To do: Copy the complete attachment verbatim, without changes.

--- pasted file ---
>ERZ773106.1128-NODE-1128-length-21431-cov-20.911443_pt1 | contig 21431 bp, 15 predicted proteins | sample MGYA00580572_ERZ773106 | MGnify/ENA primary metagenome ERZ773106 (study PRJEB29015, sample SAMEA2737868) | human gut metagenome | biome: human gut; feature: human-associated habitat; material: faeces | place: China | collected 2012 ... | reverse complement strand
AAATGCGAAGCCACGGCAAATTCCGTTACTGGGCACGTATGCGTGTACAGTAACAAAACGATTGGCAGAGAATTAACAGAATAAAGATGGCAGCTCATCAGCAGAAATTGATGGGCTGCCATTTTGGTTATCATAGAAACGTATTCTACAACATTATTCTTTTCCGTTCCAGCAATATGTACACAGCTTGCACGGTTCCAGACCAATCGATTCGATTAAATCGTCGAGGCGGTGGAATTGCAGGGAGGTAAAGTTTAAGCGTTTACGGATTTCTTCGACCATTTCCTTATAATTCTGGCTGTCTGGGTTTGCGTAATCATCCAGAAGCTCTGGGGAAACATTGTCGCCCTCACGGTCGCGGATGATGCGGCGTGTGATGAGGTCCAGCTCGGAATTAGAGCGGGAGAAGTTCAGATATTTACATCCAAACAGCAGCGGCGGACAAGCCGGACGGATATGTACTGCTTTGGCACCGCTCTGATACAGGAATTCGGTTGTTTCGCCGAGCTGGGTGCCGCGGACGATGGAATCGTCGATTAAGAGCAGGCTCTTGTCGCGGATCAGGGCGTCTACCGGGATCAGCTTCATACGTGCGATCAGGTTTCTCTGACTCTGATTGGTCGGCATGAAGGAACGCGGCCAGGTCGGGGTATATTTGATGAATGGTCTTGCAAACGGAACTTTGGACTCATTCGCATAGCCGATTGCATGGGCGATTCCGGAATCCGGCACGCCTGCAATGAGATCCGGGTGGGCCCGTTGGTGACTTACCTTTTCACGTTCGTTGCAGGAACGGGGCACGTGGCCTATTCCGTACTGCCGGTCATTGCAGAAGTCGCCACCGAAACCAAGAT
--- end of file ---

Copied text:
>ERZ773106.1128-NODE-1128-length-21431-cov-20.911443_pt1 | contig 21431 bp, 15 predicted proteins | sample MGYA00580572_ERZ773106 | MGnify/ENA primary metagenome ERZ773106 (study PRJEB29015, sample SAMEA2737868) | human gut metagenome | biome: human gut; feature: human-associated habitat; material: faeces | place: China | collected 2012 ... | reverse complement strand
AAATGCGAAGCCACGGCAAATTCCGTTACTGGGCACGTATGCGTGTACAGTAACAAAACGATTGGCAGAGAATTAACAGAATAAAGATGGCAGCTCATCAGCAGAAATTGATGGGCTGCCATTTTGGTTATCATAGAAACGTATTCTACAACATTATTCTTTTCCGTTCCAGCAATATGTACACAGCTTGCACGGTTCCAGACCAATCGATTCGATTAAATCGTCGAGGCGGTGGAATTGCAGGGAGGTAAAGTTTAAGCGTTTACGGATTTCTTCGACCATTTCCTTATAATTCTGGCTGTCTGGGTTTGCGTAATCATCCAGAAGCTCTGGGGAAACATTGTCGCCCTCACGGTCGCGGATGATGCGGCGTGTGATGAGGTCCAGCTCGGAATTAGAGCGGGAGAAGTTCAGATATTTACATCCAAACAGCAGCGGCGGACAAGCCGGACGGATATGTACTGCTTTGGCACCGCTCTGATACAGGAATTCGGTTGTTTCGCCGAGCTGGGTGCCGCGGACGATGGAATCGTCGATTAAGAGCAGGCTCTTGTCGCGGATCAGGGCGTCTACCGGGATCAGCTTCATACGTGCGATCAGGTTTCTCTGACTCTGATTGGTCGGCATGAAGGAACGCGGCCAGGTCGGGGTATATTTGATGAATGGTCTTGCAAACGGAACTTTGGACTCATTCGCATAGCCGATTGCATGGGCGATTCCGGAATCCGGCACGCCTGCAATGAGATCCGGGTGGGCCCGTTGGTGACTTACCTTTTCACGTTCGTTGCAGGAACGGGGCACGTGGCCTATTCCGTACTGCCGGTCATTGCAGAAGTCGCCACCGAAACCAAGAT